James Thane

    Lawrence Block's Matthew Scudder has been one of the most enduring and certainly one of the best-written protagonists in the history of crime fiction. Beginning with The Sins of the Fathers in 1976, Block has written seventeeen novels featuring Scudder, the recovering alcoholic who is also a cop-turned-unlicensed and then (finally) licensed New York P.I. Over the years, Block also wrote a number of short stories featuring Scudder, which appeared in a variety of different places and some of which Lawrence Block's Matthew Scudder has been one of the most enduring and certainly one of the best-written protagonists in the history of crime fiction. Beginning with The Sins of the Fathers in 1976, Block has written seventeeen novels featuring Scudder, the recovering alcoholic who is also a cop-turned-unlicensed and then (finally) licensed New York P.I. Over the years, Block also wrote a number of short stories featuring Scudder, which appeared in a variety of different places and some of which won awards for short fiction. Now, the author has gathered these stories together in The Night and The Music and has added an introduction by screenwriter Brian Koppelman. He has also added a new story, written especially for this collection, titled "One Last Night at Grogan's," an elegiac piece in which Matt, his wife, Elaine, Mick Ballou and Mick's new wife sit around a table in Mick's Hell's Kitchen saloon for one last night of stories before the building is transferred to its new owners. Those readers who have loved this series for so long will treasure these stories, some of which Block incorporated into the Scudder novels, and many of which have not been readily available for some time. One can't help but dread that, in collecting these stories and in writing the last one, Block might be drawing the final curtain on Matt Scudder. Intellectually, one understands that no doubt sooner rather than later, his run will have to come to an end. But those of us who have grown up with Matthew Scudder and who have waited, often very impatiently, for the next Scudder book can only hope that the moment has not come yet. "One Last Night at Grogan's" would certainly be a fitting end to Matthew Scudder's career, but none of Block's legion of fans is ready to face that awful moment yet.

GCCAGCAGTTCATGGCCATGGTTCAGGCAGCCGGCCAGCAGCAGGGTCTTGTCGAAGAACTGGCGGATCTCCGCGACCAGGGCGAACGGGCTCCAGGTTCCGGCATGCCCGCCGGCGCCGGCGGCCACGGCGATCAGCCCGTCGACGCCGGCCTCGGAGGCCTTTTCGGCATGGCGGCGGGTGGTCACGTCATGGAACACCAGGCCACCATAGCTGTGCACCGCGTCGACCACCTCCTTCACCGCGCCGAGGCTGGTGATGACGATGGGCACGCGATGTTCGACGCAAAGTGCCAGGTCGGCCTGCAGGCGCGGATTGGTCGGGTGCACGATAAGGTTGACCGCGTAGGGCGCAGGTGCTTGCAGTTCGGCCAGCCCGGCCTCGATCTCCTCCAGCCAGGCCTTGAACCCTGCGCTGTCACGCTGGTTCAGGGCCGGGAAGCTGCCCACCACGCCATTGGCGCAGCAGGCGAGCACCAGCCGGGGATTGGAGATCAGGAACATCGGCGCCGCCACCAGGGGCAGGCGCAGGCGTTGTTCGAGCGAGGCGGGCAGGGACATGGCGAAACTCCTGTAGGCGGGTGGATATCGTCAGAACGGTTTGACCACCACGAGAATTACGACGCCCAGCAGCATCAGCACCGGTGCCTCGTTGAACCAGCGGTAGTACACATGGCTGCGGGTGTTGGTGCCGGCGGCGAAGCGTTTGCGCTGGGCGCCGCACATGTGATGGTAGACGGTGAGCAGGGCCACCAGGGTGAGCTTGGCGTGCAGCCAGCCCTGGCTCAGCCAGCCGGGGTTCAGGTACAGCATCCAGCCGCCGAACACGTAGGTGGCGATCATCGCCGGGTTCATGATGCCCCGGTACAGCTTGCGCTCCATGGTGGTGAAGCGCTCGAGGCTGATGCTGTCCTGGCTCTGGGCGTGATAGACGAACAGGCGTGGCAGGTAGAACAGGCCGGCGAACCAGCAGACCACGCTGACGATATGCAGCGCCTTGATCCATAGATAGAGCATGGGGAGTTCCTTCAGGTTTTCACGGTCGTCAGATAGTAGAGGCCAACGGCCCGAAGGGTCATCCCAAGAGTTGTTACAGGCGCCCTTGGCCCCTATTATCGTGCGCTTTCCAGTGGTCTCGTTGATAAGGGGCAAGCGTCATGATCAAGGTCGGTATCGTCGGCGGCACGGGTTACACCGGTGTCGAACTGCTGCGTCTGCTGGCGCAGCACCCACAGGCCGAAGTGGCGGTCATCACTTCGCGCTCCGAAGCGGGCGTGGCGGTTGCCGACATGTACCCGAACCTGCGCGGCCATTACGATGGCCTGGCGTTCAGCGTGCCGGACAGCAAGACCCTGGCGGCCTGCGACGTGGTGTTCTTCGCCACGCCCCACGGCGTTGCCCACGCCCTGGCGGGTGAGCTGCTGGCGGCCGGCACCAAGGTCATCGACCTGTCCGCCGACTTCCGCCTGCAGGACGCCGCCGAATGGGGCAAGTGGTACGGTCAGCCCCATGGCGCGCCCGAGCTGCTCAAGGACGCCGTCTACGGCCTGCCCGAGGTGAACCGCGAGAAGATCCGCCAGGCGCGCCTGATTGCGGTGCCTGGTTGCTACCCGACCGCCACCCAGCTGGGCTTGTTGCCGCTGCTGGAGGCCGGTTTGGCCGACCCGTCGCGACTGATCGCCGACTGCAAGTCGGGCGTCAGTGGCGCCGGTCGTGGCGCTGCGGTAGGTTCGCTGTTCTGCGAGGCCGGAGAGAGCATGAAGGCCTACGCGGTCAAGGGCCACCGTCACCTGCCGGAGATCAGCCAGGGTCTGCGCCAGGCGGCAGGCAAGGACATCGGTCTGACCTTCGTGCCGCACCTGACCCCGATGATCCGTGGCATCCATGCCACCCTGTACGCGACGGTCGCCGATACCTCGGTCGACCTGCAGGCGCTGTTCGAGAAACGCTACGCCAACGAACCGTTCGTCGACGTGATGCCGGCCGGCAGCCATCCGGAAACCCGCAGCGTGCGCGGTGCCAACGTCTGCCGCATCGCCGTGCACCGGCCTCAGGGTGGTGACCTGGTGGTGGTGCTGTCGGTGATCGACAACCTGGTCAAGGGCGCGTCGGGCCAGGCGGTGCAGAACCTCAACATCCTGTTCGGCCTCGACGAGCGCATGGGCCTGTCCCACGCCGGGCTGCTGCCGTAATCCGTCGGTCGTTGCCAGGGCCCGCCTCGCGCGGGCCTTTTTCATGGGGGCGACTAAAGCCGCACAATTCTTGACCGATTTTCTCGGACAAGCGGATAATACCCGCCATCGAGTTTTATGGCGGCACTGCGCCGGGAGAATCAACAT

5. 4 out of 5

    Brandon

    The Night & The Music holds eleven Scudder short stories that cover a wide spectrum of his literary life. The first few tales take place while Matt was still sucking down bourbon and coffee while the latter bring us up to his marriage with Elaine as well as his friendship with Irish gangster Mick Ballou. There’s a lot of great stuff in here, particularly a story that involves Scudder investigating the suspects of a robbery/murder titled By Dawn’s Early Light. It draws a lot of parallels to A The Night & The Music holds eleven Scudder short stories that cover a wide spectrum of his literary life. The first few tales take place while Matt was still sucking down bourbon and coffee while the latter bring us up to his marriage with Elaine as well as his friendship with Irish gangster Mick Ballou. There’s a lot of great stuff in here, particularly a story that involves Scudder investigating the suspects of a robbery/murder titled By Dawn’s Early Light. It draws a lot of parallels to A Long Line of Dead Men, one of my personal favorites in the Scudder saga. I found it pretty jarring to go back to Scudder’s beginnings. It goes to show just how much the character had grown over time. I’ve grown accustomed to Matt and Elaine living together as well as TJ popping up on occasion - both of which are elements missing from the first half of the book. Matt was just treading water in those early years, unsure of who or what he was supposed to be. Seeing him seemingly drift through life was like watching another person. It goes without saying that “One Last Night at Grogan’s” is an important story that every fan of Block’s signature detective should seek out. While Block has on more than one occasion believed he was finished with Scudder, this one definitely gives you that feeling he’s content to put the series to bed. The release of The Night & The Music is kind of like a best-selling musician releasing a compilation of their b-sides; those extra tracks that you wouldn’t find on a greatest hits album. That’s not to say they’re of lesser quality, they’re more for fans you would consider “completists”. After all, it’s nice to get all those “songs” in one easy-to-find “album”.